This is what makes her relevant still.  The tragedy was that her community, and its way of life, and perhaps the saint children, were probably doomed to extinction.  But, absent the invasion, it would have been a gradual extinction, with time to mutate into a new and different form — much as the culture had incorporated Christian beliefs into their own indigenous customs.  But, thefForeigners, seeking instant gratification for the ills of post-industrial life and too many goods, saw nothing wrong with instant occupation and conquest. They overlooked the destruction they brought to rural Mexican communities in the name of their needs, met now.  And then, blamed the Mexicans for their perceived ills satisfying those needs caused,  and forced the Mexican state to persecute those who those who  fulfilled the desires of those outsiders.

And, in an odd twist of fate, just as the small tragedy in the small community of Huatla de Jiménez is being forgotten in the national tragedy of many communities, like Juaréz and Tijuana and Durango and Culiacán and throughout the Republic,  the medical doctors in the north are taking a new look at psilocybin as a therapy… too late to teach the saint children to again sing in Mazateca.

23 Comments leave one →
  1. 7 August 2010 3:08 pm

    This is one of those, all too common, sad but true stories of something that is oversimplified to the point of misunderstanding by uneducated people.
    “When will they ever learn…”

  2. Ben Feinberg permalink
    17 October 2010 4:48 pm

    While I fully agree with many points in your essay, including the ways in which a certain class of Mexicans tarred Maria Sabina as another Malinche and your critique of Wasson, I would strongly take issue with your assertion that Huautla de Jimenez was reduced to a sort of “ghostly afterlife” after her death. Huautla’s economy never had much to do with the mushrooms, except for a few hotels and some individual entrepreneurs; its certainly is not “tied to aging counter-cultural tourists.” Huautla’s economy was based on coffee until the 1980s, and it was the home base for a thriving Mazatec merchant class. Since coffee collapsed, the economy has changed – but those taxis with mushrooms on them are NOT carrying foreigners, but other Mazatecs, whose real lives have little to do with the sad and patronizing story of cultural decline you paint here. Maria Sabina’s alleged words, in Alvaro Estrada’s version of her autobiography, are in this case quite direct – “the foreigners ruined everything.” But she often says something else entirely, and to take this quote from Estrada is to ignore a much more complex situation (which is not to say that Huautla’s more direct incorporation into a global economy has had some awful consequences). I am sorry that you did not find some of the more relevant source material out there in your research.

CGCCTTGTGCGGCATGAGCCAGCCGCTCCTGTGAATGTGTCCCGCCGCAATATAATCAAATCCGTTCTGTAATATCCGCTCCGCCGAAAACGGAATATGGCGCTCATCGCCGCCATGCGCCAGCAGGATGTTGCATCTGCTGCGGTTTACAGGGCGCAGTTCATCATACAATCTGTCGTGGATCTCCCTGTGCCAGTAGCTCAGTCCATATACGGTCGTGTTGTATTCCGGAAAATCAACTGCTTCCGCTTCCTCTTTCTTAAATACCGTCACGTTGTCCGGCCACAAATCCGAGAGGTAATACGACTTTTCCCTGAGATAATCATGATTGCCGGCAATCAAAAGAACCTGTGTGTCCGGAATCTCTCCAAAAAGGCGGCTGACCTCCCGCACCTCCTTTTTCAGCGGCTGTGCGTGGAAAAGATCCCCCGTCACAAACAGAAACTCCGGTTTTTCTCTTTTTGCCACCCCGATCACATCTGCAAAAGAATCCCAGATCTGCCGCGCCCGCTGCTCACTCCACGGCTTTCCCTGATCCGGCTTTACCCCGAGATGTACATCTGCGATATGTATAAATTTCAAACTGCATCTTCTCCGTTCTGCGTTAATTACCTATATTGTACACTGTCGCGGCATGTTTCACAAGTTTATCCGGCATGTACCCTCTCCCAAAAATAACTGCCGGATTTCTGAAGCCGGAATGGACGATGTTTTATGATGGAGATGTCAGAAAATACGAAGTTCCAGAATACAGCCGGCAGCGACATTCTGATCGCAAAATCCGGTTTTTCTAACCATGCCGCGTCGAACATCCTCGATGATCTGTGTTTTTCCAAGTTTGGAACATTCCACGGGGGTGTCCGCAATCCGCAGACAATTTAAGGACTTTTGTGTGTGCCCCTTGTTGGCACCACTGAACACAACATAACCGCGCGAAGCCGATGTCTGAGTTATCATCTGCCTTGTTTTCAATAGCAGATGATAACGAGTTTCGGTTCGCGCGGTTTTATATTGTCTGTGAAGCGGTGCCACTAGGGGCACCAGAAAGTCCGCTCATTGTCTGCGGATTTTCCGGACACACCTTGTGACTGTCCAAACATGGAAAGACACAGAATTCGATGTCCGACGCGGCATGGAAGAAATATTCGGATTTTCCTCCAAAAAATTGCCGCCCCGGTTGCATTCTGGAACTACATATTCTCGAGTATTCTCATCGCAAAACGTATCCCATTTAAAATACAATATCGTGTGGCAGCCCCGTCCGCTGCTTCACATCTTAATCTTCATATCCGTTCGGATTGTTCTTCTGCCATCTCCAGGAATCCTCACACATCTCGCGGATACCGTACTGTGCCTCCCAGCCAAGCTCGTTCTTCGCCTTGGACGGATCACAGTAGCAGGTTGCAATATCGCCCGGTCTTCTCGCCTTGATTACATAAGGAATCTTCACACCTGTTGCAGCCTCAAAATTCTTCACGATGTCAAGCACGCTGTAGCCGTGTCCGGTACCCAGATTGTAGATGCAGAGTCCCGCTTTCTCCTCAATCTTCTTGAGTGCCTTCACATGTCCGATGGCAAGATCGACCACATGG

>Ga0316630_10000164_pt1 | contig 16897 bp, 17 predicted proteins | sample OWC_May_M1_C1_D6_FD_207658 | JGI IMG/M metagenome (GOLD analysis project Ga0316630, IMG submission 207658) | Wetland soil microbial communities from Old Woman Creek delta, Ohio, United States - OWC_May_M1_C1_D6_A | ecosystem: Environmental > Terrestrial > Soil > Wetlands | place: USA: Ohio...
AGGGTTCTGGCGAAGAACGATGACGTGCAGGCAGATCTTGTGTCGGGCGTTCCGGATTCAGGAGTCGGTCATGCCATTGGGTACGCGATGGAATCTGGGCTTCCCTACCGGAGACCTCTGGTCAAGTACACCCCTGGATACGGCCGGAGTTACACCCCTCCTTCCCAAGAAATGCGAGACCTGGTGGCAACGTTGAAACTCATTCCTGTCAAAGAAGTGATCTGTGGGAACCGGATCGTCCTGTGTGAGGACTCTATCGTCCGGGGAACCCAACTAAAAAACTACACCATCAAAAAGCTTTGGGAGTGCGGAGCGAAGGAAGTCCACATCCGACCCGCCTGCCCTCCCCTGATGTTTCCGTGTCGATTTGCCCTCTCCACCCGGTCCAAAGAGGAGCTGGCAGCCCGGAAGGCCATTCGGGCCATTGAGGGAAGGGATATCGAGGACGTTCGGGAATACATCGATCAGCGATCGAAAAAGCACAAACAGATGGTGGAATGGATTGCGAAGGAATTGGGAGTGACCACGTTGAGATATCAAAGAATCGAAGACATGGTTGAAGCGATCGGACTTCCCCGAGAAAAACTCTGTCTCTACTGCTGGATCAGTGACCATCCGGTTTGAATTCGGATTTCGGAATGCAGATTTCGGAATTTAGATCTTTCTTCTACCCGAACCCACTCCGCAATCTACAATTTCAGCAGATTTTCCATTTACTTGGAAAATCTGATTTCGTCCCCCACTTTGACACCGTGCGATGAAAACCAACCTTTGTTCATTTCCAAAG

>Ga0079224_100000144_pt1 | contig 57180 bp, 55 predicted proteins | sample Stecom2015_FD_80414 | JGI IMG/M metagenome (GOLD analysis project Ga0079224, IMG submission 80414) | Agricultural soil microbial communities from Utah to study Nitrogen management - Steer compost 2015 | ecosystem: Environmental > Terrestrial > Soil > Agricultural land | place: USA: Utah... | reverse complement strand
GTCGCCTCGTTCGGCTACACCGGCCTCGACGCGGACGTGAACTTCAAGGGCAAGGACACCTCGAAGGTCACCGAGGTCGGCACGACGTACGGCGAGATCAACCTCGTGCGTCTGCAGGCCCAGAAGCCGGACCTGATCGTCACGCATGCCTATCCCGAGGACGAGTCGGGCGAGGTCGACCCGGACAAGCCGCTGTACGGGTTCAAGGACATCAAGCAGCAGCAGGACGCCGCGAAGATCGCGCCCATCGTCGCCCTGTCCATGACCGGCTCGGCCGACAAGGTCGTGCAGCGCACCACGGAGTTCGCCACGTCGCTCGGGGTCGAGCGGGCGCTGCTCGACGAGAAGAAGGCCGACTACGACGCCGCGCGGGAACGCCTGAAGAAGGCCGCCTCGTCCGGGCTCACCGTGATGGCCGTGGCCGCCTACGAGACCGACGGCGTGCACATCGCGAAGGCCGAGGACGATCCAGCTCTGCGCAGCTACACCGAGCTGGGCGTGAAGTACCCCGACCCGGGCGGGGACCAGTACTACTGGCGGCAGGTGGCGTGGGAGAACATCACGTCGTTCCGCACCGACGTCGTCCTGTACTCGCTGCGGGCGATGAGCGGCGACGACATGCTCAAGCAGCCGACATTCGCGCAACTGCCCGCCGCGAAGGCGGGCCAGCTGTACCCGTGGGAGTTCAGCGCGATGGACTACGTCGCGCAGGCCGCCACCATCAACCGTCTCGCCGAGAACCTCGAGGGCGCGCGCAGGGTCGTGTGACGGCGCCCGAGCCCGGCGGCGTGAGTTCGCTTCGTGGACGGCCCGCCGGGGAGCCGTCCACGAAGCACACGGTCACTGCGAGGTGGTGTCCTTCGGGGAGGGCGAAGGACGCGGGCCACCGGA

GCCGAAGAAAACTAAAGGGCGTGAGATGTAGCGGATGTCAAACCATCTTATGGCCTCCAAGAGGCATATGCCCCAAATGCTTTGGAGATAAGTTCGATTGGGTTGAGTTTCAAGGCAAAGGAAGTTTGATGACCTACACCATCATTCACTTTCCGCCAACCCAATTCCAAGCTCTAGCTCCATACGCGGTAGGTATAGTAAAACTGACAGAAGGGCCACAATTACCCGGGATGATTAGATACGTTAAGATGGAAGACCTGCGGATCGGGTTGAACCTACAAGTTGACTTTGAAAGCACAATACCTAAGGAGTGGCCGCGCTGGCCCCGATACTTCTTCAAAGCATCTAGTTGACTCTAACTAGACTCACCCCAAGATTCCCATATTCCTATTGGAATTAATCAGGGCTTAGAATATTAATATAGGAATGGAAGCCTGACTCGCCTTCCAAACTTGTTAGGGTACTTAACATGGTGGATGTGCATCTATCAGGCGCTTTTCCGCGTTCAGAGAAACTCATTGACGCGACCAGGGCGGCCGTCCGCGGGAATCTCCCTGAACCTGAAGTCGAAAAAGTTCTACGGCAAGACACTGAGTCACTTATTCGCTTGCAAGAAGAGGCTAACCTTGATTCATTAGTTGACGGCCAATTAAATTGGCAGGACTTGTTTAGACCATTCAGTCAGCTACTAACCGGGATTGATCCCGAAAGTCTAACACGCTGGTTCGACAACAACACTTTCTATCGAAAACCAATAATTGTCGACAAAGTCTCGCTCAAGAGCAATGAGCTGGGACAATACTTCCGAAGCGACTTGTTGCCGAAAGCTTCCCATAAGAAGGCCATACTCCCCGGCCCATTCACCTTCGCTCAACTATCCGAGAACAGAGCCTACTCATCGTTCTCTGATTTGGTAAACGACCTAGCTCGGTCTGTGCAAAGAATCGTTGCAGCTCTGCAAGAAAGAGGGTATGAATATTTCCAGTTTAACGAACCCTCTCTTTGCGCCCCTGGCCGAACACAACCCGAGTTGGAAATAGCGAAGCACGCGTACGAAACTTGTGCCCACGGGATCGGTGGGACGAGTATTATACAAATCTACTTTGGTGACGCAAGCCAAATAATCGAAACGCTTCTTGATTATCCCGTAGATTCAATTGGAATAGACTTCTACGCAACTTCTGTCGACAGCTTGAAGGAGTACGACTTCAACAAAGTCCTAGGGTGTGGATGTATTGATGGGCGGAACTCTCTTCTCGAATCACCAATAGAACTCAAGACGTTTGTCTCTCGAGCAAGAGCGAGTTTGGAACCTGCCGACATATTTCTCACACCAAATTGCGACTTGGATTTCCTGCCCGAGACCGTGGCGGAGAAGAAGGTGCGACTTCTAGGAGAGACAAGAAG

• radbola permalink
      6 April 2016 8:25 am

      This makes me think of the “aging counter culture” and what a death bringing blight on Western culture they were and are. To every simple point of profanity and destruction, they answer glibly that same answer it always boils down to “So what gringos destroying the whole earth for justified hedonism is the way it is. Join the global garbage machine or die.”…..60 years and we’re still waiting for the hippies to finally die and take their all consuming “me world” with them. You can always tell a hippie. They are hell’s own lawyers.

    • 25 January 2017 4:47 pm

      Ben: Excellent response to the article. I was there in 1988 with my wife. We needed healing. We approached our quest with respect and that is what we got in return (Healing and respect). The name of my guide has not been repeated by me since that is what she asked. One must approach with reverence. Thank you for your response to the article.

      • nancy permalink
        11 September 2019 6:09 pm

        Hi Ben, my name is Nancy, i was wondering what article are you talking about, i am very interested in knowing more, since i am desperately in need of healing in regards to my health , any insight would be greatly appreciate it

  3. Rose Mesec permalink
    14 April 2012 1:41 pm

    The people that sought Maria Sabina out were not just Americans but middle class Mexicans and other nationalities. I was met a group of these seekers on a train from Mexico City to Oaxoca in Feb 1984 and my friend and I accompanied themt otheir visit to the famous curandera. I can’t remember the Mexican woman’s name but she went to be healed so she could have a baby. In our group of 9 people there were 2 or 3 Mexicans, 1 or 2 Spanish, a man from Argentina, a man from Japan and another from Korea, plus us two Americans.